“This is not just a renewal, but a renewal with an increase, including a long-term increase. They plan 91 cfs (cubic feet per second) to go down Badwater Creek.”

Becker said the silts will settle out eventually and if there’s a good rain its going to blow all those solids right to the dam. “That will make that water toxic. It will affect the fisheries, drinking water and everything downstream.

“I would like to see the commissioners get behind this, stand up for the community and the water. Yes, there are a lot of jobs at risk, but what is more important?


Campbell County joins air service program

GILLETTE (WNE) — One of the final pieces to the puzzle of statewide air service was put in place Tuesday, when Campbell County commissioners signed an agreement with WYDOT.

In June, the Wyoming Department of Transportation approved a contract with SkyWest Airlines to provide air service to Gillette, Sheridan, Riverton and Rock Springs, but it required agreements between WYDOT and those four communities.

The agreement guarantees Gillette will have three daily roundtrip flights to Denver. The third flight will be available starting Oct. 6, a Sunday.

Riverton and Rock Springs signed the agreement but Sheridan has tabled it until more details are worked out.

Gillette will keep its early morning and late night flights. Now it has an early evening flight as well. The third flight would leave Gillette at 5:56 p.m. and land in Denver at 7:21 p.m. And while the time can be changed, the flight will not go away.

Commissioner Mark Christensen wondered about one part of the agreement that says the communities have have two years to reduce their per-passenger costs by 10%.

“The only way to offset that is to increase ridership, because we don’t have any control over any of the other expenses,” he said.


Washington man killed in wreck near Buffalo

BUFFALO (WNE) — A Washington state man is dead as the result of a one-vehicle accident Aug. 14 on Interstate 90 east of Buffalo.

Steven E. Marshall, 70, of Poulsbo, Washington, was the passenger in a 2006 Toyota Tacoma, driven by Rebecca L. Marshall, 55, also of Poulsbo, according to a press release from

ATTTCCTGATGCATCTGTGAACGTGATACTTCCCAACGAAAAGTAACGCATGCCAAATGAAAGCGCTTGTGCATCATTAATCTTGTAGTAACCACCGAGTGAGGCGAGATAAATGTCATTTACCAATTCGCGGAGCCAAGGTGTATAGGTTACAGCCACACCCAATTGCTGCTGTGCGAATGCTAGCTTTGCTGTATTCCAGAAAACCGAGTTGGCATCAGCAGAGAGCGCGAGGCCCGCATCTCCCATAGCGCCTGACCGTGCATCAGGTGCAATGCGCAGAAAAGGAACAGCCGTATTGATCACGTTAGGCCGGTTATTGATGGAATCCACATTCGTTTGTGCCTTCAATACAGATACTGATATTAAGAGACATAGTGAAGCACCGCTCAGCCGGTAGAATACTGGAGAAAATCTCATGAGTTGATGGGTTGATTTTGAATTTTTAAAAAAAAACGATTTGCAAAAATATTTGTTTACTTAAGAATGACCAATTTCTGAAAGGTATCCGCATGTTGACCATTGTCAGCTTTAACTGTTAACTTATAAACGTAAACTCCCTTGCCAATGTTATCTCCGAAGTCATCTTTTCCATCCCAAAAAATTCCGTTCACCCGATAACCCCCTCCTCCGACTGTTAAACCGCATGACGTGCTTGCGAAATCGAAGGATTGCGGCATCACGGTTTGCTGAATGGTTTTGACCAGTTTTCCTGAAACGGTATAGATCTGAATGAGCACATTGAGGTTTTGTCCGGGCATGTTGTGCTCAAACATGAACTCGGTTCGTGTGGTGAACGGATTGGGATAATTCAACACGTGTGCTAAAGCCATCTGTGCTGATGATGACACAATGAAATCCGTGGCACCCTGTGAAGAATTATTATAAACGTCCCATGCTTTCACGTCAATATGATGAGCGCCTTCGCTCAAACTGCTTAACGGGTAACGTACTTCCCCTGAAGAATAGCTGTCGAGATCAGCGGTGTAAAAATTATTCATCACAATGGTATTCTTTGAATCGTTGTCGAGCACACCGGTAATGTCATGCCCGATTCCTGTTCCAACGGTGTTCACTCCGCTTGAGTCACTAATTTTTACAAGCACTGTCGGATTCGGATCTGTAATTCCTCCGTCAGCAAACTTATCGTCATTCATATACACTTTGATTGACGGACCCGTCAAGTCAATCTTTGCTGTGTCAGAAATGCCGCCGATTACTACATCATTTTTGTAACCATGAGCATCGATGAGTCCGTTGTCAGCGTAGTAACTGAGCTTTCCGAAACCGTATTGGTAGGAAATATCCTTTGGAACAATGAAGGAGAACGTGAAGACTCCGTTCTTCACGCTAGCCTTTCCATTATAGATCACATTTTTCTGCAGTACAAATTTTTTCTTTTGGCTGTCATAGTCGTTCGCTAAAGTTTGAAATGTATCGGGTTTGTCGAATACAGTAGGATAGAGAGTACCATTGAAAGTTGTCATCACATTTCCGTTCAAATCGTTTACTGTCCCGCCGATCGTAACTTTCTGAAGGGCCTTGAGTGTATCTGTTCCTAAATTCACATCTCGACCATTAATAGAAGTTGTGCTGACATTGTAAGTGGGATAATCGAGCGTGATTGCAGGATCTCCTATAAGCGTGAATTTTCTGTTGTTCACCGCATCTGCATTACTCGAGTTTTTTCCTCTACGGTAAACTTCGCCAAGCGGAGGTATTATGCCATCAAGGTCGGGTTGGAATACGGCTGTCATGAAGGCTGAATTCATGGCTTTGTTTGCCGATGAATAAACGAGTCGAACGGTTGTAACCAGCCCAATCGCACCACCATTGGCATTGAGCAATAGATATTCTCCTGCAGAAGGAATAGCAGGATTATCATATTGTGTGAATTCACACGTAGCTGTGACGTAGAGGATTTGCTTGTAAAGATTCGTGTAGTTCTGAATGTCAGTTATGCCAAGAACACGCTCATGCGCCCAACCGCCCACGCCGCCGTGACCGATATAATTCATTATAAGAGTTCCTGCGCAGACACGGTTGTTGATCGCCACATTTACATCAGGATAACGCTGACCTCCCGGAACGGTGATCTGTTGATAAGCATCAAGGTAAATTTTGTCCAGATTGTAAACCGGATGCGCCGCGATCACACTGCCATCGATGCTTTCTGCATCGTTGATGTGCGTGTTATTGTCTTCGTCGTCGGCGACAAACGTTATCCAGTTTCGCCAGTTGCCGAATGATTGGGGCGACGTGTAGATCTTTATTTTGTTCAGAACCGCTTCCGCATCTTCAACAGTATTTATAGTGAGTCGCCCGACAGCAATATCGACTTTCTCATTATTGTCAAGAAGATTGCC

the Wyoming Highway Patrol. He was reportedly wearing a seat belt at the time of the crash.

Troopers were dispatched to the scene at milepost 74 about 4:50 p.m. The Toyota was pulling a camper, which apparently started swaying from side to side, causing the driver to lose control, the release said. The vehicles left the road and overturned.

Steven Marshall was pronounced dead at the scene. 

Rebecca Marshall, who was also wearing a seat belt at the time of the accident, was taken to Johnson County Memorial Hospital, where she was treated for her injuries.


Worland allows sale of ‘adult chillers’

WORLAND (WNE) — With proper packaging and sealed bags, the Worland City Council gave unanimous consent for the Worland Maverik store to offer adult alcoholic Chillers. 

Dan Post, store director, came to the council last month requesting permission to offer the alcoholic drinks in the Worland store. He came back to the council Tuesday to address some concerns that were brought up at the previous meeting. 

He said, “No alcoholic beverage will leave my store as an open container.” 

He said when a customer comes in they will wait at the dispensing area until a Maverik employee can wait on them. They will ask for ID and then get their order. The cup will have a heat sealed lid on it and then a bag placed around it and sealed. Then the purchase will be made at the register where the customer will again show proper ID for the purchase. 

Regarding the alcohol that will be served, Post said it depends on the recipe and there will be different recipes. He said the recipes could include “top shelf” wine or liquor. 

The actual alcohol content will vary by recipe and type of alcohol. He said they mix 750 milliliters of wine or liquor with 828 milliliters of water to arrive at 5.5% ABV (alcohol by volume) or 4.35% ABW (alcohol by weight).

Let us know what you think!